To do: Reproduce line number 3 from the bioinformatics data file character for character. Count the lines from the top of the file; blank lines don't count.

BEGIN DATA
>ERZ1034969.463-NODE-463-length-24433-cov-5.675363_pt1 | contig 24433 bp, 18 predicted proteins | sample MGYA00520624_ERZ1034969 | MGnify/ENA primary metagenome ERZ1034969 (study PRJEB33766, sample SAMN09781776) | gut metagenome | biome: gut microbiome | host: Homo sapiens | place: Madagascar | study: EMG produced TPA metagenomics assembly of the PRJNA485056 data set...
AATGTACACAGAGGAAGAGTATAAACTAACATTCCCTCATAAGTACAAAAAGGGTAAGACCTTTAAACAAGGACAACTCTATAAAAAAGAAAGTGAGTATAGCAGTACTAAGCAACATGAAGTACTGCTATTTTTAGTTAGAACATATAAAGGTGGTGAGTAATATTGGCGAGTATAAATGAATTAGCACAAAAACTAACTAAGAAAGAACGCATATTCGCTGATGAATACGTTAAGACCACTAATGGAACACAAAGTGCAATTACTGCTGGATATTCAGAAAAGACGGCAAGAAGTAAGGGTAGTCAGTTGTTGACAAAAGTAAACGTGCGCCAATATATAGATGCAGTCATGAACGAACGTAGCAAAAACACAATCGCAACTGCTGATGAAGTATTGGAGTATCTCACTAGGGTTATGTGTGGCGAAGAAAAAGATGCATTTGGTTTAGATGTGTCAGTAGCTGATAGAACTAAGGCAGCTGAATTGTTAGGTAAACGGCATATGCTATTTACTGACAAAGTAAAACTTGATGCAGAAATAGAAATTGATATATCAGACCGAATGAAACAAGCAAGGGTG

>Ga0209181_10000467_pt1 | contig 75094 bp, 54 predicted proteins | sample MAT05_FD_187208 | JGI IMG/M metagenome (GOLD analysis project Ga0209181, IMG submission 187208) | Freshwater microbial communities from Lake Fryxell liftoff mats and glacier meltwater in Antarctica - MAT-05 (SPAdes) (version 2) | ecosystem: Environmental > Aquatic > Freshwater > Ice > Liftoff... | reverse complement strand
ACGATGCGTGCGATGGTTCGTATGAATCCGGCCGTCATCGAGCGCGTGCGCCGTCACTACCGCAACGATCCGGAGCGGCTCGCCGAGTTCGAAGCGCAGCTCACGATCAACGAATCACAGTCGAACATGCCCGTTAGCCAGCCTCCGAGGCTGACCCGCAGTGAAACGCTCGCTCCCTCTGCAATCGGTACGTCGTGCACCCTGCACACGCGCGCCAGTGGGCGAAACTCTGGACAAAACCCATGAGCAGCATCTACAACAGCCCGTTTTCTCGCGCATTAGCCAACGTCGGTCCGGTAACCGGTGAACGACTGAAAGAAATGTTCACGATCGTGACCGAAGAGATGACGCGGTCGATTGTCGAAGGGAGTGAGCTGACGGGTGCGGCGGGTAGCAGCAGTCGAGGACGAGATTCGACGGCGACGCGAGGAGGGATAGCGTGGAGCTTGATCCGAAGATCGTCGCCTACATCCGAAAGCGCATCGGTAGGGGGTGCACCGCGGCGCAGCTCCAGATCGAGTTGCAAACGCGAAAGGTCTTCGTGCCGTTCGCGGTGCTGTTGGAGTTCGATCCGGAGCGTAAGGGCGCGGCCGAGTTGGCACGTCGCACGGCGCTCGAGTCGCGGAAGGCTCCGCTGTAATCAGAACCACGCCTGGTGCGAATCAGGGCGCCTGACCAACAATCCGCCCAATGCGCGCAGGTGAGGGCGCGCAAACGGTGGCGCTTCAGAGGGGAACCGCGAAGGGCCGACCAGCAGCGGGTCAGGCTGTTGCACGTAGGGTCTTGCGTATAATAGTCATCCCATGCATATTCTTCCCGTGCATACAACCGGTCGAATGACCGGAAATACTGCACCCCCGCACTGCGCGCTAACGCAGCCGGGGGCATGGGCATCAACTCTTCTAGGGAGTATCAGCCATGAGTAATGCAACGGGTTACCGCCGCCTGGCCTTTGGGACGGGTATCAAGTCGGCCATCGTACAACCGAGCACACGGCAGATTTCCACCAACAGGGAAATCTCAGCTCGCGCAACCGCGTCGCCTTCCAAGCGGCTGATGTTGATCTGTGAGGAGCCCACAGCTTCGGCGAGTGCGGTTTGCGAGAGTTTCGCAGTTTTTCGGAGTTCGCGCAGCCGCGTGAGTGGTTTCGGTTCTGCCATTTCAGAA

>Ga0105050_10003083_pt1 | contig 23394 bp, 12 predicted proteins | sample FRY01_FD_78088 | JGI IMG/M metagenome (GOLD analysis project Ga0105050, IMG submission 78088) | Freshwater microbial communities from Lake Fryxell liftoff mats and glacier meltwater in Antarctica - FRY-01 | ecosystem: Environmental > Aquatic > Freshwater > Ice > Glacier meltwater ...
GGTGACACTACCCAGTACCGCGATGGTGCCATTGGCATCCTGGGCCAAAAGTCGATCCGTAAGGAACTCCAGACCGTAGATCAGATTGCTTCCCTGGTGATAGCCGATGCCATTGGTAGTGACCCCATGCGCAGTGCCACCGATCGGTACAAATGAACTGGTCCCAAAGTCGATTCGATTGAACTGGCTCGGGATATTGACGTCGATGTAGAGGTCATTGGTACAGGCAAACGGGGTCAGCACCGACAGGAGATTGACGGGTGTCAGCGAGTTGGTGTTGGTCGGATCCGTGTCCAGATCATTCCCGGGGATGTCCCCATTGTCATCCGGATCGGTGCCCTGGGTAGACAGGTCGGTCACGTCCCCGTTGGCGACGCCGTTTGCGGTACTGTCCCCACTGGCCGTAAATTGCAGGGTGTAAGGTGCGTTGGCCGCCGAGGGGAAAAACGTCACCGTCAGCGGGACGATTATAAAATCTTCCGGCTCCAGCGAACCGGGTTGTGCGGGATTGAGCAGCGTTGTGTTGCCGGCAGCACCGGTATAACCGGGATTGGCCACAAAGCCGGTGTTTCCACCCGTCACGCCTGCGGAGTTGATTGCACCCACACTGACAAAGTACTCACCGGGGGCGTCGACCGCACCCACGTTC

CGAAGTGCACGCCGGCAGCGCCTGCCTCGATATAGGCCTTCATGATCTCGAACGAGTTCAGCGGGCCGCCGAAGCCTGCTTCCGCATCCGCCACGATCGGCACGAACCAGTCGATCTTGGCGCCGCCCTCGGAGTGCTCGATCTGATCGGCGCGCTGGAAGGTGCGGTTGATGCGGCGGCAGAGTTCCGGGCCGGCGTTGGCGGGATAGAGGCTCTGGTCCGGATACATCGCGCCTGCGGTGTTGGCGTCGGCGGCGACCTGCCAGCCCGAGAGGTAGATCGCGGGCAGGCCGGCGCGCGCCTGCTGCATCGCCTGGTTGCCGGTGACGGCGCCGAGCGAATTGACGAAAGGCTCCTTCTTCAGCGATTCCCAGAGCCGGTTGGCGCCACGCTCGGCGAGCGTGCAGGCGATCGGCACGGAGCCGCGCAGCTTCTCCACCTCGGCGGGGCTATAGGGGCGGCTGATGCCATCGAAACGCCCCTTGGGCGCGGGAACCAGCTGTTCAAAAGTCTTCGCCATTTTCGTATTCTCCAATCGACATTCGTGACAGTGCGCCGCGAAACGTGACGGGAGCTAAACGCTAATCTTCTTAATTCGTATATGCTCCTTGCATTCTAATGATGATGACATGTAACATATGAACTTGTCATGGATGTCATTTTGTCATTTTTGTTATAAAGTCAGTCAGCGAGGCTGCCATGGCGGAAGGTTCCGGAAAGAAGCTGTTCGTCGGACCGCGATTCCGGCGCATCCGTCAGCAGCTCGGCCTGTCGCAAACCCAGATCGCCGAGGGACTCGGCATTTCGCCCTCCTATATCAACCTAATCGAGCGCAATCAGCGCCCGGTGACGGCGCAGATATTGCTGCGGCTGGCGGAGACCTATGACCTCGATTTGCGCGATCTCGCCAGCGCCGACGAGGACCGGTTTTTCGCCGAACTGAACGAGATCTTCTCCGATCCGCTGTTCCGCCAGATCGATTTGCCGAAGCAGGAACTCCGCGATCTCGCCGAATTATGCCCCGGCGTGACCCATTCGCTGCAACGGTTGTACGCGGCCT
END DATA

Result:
>Ga0209181_10000467_pt1 | contig 75094 bp, 54 predicted proteins | sample MAT05_FD_187208 | JGI IMG/M metagenome (GOLD analysis project Ga0209181, IMG submission 187208) | Freshwater microbial communities from Lake Fryxell liftoff mats and glacier meltwater in Antarctica - MAT-05 (SPAdes) (version 2) | ecosystem: Environmental > Aquatic > Freshwater > Ice > Liftoff... | reverse complement strand